Lying on the Latvian coast with the Baltic Sea to the west and the Gulf of Riga to the east, Cape Kolka looks well placed for receiving migrants destined for Scandinavia further north. Perhaps 90 miles north west of Latvia's capital Riga, it has to be one of Europe's hidden gems when it comes to watching diurnal migration.
I was there last Friday and stayed for two days. On Friday morning we sat on chairs in a field and simply looked up. After two minutes we were witnessing the beginnings of an incredible passage of raptors, cranes and storks.
Within three hours we clocked up nearly 300 Common Buzzards, c10 Honey Buzzard, c6 Rough-legged Buzzard, c6 Marsh Harrier, 1 Black Kite, 1 Red Kite, 1 Hobby, 1 Red-footed Falcon, 1 Kestrel, 1 Goshawk, at least 15 Sparrowhawks, c200 White Stork, c400 Common Crane and around 25 Waxwings. In addition we had hundreds of Chaffinches, Tree Pipits and Yellow Wagtails to add to the mix. Our full day totals were much higher. There were birds passing over all the time. In between all this we searched the trees and bushes for migrants. Some of the bushes were jumping with warblers, flycatchers and shrikes. But more about those tomorrow.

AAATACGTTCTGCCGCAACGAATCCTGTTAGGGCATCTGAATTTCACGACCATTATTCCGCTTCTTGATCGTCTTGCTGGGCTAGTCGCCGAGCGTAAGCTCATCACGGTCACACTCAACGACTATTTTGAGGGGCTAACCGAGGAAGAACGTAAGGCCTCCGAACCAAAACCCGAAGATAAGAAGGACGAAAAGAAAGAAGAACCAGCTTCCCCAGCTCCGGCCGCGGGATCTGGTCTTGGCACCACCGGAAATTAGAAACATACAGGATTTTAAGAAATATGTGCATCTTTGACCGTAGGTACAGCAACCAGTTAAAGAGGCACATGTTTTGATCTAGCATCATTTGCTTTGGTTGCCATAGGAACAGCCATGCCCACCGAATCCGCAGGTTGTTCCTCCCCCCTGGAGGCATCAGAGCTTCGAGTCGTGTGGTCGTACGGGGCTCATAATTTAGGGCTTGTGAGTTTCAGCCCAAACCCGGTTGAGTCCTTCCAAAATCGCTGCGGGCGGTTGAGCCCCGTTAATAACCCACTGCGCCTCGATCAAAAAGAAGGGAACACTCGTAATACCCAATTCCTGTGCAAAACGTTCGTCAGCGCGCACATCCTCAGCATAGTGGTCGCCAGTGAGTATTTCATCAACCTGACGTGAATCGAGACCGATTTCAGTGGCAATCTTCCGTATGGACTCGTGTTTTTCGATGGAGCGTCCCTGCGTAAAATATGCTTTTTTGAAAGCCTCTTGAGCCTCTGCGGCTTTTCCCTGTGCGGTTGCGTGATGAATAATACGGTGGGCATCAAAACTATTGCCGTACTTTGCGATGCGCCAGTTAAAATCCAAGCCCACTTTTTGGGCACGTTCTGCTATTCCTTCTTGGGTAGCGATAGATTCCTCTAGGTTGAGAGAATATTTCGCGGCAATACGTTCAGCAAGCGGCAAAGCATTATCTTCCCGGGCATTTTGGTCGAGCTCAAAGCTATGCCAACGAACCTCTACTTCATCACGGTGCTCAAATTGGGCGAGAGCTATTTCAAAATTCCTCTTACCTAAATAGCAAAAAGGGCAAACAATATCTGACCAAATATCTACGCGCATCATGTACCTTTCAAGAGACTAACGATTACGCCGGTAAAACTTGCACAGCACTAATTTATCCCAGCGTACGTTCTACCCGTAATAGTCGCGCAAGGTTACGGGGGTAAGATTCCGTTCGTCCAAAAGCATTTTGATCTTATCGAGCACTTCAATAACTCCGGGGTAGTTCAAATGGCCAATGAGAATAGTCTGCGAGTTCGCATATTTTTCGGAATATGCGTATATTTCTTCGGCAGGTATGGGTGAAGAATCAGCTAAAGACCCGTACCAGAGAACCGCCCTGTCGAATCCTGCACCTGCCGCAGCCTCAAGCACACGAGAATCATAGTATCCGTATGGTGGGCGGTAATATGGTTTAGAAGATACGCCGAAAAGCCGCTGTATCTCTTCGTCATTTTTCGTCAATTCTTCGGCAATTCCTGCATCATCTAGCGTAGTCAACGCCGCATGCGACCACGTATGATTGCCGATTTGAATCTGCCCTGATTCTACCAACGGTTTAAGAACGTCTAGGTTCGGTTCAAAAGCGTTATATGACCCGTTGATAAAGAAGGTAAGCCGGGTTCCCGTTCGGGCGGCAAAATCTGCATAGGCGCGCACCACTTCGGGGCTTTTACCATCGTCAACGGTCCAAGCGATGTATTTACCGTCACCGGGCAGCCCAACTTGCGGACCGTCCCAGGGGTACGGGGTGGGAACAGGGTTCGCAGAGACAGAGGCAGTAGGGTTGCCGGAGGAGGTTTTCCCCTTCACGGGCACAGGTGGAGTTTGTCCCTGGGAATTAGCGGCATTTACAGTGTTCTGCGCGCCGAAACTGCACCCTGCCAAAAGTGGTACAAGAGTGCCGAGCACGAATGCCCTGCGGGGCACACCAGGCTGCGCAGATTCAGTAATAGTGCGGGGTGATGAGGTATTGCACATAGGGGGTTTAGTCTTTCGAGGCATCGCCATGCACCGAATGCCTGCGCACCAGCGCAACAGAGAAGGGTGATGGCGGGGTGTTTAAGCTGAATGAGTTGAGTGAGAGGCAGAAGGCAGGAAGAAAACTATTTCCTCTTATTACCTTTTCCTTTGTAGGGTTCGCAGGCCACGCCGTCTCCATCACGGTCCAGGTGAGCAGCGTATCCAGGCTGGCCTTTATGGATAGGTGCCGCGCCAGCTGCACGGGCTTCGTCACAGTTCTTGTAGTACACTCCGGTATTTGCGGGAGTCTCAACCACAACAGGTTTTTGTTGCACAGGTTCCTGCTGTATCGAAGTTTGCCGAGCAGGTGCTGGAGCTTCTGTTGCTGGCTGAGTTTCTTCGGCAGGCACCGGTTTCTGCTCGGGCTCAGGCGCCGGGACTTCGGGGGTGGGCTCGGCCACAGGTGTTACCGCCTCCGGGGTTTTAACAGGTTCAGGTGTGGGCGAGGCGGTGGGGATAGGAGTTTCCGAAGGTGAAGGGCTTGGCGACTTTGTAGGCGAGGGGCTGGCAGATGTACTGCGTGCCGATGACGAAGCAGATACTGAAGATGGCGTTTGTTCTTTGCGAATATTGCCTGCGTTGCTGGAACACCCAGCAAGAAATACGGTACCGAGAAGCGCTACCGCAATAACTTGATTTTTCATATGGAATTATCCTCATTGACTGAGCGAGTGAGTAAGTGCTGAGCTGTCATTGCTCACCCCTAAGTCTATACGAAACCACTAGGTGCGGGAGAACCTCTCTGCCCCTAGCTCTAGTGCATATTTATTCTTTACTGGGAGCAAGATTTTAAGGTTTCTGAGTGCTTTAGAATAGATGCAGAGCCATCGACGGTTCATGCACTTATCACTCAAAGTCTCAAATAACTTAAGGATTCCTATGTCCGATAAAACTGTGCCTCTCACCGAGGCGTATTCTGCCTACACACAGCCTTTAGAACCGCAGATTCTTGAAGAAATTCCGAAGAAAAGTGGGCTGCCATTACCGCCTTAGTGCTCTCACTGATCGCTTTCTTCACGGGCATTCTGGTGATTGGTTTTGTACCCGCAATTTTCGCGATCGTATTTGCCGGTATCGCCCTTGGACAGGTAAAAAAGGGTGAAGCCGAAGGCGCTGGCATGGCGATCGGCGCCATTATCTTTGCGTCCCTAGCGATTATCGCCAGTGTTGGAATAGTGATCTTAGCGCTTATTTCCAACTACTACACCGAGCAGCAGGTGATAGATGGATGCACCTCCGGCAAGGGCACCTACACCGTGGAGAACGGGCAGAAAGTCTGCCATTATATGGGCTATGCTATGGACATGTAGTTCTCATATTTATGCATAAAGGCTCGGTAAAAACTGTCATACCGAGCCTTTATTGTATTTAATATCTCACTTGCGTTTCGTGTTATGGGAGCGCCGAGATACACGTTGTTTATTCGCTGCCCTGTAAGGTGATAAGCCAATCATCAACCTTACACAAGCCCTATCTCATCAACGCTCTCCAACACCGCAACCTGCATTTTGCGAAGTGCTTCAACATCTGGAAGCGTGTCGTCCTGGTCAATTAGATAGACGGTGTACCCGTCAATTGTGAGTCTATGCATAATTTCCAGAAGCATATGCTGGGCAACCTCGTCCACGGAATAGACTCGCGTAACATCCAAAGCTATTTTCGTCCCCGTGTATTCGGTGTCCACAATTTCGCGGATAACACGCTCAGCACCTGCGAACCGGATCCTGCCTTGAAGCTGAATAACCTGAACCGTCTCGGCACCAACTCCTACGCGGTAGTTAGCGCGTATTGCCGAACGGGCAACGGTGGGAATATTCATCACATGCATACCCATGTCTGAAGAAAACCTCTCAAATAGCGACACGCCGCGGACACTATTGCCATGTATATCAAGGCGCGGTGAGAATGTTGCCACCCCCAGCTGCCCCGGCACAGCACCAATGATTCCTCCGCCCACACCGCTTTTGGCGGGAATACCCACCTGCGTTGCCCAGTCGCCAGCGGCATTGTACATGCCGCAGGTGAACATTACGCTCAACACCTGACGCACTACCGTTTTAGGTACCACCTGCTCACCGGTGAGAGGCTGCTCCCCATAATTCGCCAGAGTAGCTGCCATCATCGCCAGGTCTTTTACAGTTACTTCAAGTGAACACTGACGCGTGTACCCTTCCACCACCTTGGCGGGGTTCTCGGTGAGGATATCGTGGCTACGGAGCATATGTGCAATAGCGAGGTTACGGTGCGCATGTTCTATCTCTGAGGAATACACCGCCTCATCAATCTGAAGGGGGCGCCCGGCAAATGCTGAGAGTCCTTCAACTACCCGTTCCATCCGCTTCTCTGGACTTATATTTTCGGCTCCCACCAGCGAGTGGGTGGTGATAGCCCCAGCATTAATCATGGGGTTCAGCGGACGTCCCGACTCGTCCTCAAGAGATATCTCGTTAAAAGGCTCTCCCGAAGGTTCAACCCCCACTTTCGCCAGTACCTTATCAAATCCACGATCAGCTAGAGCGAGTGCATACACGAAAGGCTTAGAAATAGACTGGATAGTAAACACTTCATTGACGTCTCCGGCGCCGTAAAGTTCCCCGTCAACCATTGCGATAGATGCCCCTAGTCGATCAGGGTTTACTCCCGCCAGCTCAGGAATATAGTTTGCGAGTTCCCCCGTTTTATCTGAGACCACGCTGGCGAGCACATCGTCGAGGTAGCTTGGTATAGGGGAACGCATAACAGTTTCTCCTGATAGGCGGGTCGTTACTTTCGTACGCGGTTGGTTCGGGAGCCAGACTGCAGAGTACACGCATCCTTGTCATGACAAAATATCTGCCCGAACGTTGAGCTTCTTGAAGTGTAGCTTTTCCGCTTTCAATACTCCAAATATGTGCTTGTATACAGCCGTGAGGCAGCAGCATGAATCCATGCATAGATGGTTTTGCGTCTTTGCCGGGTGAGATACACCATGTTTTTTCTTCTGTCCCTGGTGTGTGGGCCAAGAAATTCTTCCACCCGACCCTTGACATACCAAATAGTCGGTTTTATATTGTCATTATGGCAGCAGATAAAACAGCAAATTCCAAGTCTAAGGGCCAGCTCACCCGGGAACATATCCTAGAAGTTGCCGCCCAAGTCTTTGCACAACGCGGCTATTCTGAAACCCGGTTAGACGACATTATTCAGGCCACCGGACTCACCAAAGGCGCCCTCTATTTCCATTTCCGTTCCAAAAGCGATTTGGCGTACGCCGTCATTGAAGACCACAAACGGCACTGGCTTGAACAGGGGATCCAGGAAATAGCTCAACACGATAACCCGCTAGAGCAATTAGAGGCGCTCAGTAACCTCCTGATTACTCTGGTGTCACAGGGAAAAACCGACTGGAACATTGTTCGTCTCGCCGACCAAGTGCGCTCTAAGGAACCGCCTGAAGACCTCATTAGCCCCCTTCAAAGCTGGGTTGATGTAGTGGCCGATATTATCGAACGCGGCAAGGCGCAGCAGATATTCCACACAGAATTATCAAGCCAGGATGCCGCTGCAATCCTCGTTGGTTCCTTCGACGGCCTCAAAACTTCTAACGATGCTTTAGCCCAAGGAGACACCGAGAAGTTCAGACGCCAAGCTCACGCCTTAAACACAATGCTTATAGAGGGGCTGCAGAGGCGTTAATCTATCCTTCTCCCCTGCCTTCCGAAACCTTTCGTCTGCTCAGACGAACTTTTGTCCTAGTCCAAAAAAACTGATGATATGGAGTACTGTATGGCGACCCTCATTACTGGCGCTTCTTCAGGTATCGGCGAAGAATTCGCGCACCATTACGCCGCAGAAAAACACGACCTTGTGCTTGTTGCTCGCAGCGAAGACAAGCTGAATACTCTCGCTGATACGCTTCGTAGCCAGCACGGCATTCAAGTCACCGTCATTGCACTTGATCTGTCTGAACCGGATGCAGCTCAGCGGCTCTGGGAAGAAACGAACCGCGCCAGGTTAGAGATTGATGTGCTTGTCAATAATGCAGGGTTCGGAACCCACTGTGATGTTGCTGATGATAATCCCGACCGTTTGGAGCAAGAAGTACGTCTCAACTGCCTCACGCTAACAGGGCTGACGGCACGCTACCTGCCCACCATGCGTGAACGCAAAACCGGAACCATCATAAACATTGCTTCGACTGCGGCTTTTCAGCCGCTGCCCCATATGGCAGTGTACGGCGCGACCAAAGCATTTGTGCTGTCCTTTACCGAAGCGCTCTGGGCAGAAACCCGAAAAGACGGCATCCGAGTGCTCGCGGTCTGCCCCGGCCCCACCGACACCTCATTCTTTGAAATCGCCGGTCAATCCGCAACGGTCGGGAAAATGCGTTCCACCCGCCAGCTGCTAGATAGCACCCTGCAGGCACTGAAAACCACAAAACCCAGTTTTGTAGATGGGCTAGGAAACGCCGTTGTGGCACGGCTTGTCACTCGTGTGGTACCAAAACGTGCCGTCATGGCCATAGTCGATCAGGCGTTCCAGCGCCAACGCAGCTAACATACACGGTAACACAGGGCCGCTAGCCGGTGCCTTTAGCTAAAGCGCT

The following day was quieter, but we still recorded good species including a Pallid Harrier. This place should firmly be on the birding map!
Male Marsh Harrier
Another male Marsh Harrier